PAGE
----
A Touchscreen Smartphone for the Blind to Use
Published on: 23rd Oct 2012
Note -- this news article is more than a year old.
By: Ian Mansfield
Qualcomm and Project RAY which designs accessibility tools for blind and visually impaired people today announced that they have developed the RAY mobile device a smartphone that is synchronized with Israel's Central Library for the Blind Visually Impaired and Handicapped audio books content.
Today, the majority of blind and visually impaired people use simple 2G mobile phones for voice telephony only. In addition, they depend on an array of specialty devices which are prohibitively expensive.
Based on an off-the-shelf Android OS smartphone powered by Qualcomm's Snapdragon processor, the Project RAY device integrates the capabilities of smartphone technology and the capabilities of these multiple specialty devices into a single handset and a UI designed for eye-free interaction.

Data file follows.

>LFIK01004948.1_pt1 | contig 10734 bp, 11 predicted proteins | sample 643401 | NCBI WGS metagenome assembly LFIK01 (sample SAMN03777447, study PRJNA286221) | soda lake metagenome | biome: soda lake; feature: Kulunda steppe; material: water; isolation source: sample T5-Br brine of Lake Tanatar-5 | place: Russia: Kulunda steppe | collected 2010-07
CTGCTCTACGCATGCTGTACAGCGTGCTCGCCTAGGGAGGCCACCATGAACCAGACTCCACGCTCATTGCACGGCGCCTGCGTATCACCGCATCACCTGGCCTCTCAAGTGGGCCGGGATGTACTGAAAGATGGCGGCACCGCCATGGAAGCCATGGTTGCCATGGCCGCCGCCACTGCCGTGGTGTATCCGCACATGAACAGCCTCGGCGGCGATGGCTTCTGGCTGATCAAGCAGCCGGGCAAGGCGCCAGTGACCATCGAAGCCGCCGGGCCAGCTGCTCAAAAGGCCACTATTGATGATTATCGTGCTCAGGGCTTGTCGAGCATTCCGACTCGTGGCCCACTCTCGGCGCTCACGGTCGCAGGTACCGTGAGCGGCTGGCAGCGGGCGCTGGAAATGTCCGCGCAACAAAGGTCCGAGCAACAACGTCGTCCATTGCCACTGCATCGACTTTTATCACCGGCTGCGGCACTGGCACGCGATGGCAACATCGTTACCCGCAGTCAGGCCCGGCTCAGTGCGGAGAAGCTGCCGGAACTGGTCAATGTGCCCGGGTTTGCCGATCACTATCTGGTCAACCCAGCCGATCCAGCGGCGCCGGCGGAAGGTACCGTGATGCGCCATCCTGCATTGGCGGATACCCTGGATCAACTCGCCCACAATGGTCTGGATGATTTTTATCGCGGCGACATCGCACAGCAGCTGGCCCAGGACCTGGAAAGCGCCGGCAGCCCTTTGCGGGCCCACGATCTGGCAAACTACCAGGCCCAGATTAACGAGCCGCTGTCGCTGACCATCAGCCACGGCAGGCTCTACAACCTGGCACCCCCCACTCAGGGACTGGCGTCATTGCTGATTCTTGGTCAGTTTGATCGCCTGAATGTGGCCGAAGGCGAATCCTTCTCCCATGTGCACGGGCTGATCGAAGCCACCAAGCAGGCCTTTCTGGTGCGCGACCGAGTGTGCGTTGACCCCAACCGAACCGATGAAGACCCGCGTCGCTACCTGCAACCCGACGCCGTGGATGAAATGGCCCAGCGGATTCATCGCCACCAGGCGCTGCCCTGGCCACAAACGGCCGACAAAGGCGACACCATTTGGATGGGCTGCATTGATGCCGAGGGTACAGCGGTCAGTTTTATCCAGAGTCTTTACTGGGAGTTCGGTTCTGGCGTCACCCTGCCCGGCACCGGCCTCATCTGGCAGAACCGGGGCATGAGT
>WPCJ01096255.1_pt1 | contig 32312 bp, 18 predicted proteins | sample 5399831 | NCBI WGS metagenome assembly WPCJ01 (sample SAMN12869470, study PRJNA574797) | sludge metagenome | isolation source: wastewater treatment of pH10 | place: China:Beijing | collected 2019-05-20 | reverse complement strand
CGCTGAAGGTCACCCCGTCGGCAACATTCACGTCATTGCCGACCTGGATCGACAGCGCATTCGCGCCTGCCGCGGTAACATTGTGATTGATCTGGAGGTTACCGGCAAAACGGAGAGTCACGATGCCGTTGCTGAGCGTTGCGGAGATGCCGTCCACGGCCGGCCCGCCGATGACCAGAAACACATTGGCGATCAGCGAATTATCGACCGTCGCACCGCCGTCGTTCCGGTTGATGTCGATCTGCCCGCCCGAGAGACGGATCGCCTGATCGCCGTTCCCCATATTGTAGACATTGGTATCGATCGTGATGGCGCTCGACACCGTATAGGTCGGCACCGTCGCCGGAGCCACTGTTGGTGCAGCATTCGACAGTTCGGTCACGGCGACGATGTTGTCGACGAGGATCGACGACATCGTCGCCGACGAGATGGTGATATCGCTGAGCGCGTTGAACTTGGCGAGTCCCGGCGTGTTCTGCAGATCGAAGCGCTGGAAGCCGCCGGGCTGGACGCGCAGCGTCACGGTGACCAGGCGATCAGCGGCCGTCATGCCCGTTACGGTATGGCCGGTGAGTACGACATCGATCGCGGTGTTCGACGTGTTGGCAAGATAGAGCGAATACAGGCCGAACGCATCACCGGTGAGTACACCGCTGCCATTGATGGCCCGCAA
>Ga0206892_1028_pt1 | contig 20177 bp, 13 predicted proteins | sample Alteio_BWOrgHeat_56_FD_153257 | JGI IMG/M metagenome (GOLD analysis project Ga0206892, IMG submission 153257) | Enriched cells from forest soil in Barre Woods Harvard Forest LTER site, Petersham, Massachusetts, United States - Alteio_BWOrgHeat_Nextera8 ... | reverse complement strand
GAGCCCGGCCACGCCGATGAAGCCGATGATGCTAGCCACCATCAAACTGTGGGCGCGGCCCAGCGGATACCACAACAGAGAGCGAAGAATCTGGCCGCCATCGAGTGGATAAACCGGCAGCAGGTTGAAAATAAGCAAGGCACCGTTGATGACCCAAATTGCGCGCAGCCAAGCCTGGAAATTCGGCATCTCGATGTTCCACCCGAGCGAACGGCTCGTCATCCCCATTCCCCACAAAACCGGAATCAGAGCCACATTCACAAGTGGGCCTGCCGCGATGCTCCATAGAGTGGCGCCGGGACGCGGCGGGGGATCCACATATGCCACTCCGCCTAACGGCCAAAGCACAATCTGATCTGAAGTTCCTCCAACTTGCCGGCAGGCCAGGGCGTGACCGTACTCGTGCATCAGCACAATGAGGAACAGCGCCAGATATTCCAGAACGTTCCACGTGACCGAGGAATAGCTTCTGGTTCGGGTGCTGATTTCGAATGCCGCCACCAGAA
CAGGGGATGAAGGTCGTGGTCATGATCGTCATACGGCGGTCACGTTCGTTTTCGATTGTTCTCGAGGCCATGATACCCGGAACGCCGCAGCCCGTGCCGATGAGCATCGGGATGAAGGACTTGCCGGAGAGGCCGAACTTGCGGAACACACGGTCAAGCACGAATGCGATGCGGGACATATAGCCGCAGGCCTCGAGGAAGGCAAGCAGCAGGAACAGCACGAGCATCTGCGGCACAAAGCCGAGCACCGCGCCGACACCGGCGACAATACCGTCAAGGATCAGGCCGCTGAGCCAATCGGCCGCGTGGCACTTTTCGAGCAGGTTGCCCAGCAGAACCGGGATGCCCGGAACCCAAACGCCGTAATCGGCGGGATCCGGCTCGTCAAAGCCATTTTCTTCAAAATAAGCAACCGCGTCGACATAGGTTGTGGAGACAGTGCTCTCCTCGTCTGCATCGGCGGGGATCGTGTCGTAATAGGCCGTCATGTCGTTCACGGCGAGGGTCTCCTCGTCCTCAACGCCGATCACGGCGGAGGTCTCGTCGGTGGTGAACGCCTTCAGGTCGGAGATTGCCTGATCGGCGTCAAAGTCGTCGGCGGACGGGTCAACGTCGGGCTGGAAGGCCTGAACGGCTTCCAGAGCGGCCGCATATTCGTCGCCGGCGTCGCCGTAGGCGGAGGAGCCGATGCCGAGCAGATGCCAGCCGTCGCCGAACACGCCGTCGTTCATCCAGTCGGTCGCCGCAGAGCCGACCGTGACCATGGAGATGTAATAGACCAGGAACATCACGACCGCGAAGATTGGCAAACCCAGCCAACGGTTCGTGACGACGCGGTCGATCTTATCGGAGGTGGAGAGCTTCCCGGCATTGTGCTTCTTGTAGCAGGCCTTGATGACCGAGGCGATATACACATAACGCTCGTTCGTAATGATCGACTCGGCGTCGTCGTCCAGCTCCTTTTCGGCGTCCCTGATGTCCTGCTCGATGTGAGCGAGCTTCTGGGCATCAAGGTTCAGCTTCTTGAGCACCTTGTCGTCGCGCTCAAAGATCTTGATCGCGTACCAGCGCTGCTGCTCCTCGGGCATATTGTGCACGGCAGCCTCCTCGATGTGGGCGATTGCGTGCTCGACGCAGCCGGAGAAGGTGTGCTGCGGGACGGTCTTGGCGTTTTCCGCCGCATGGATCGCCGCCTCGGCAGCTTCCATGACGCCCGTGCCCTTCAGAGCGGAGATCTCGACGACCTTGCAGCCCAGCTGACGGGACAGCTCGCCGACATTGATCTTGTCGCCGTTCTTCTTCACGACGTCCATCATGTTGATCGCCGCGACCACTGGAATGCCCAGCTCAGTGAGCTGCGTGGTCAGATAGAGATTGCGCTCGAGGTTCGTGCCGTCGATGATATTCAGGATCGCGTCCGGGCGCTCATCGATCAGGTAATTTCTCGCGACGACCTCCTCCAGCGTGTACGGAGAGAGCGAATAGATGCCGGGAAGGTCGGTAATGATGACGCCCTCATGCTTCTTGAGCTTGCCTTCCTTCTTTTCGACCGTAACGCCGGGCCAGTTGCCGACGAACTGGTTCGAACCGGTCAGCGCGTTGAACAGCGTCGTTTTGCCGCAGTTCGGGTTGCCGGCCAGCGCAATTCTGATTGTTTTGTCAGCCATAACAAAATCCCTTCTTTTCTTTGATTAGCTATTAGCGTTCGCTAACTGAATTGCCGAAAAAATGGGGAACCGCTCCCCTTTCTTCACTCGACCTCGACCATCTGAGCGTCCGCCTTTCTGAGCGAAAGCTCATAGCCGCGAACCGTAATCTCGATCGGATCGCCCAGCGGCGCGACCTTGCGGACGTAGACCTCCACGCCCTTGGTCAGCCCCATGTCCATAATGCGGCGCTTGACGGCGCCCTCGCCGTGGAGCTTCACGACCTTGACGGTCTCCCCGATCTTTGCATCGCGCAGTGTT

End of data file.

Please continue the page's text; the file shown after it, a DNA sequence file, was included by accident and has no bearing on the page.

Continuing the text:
A trial project is currently underway that is testing the new system with 100 participants throughout Israel.
"The breakthrough UI defines a new language for human-device interaction that is built ground-up for eye-free operation," said Boaz Zilberman, chief executive officer of Project RAY. "The user touches any position on the screen and that position becomes the starting point for selecting an audio-book, messaging or other activity. Navigation is enabled by a few simple finger movements in different directions. The phone's built-in vibration capabilities and voice prompts provide user feedback and the UI learns to adapt its behavior based on users' preferences and usage patterns."
The UI supports a rich set of services, including phone calls, text messaging with vocal read-out, navigation, object recognition, social network services, remote assistance, audio-book reading, and other leisure and entertainment offerings.
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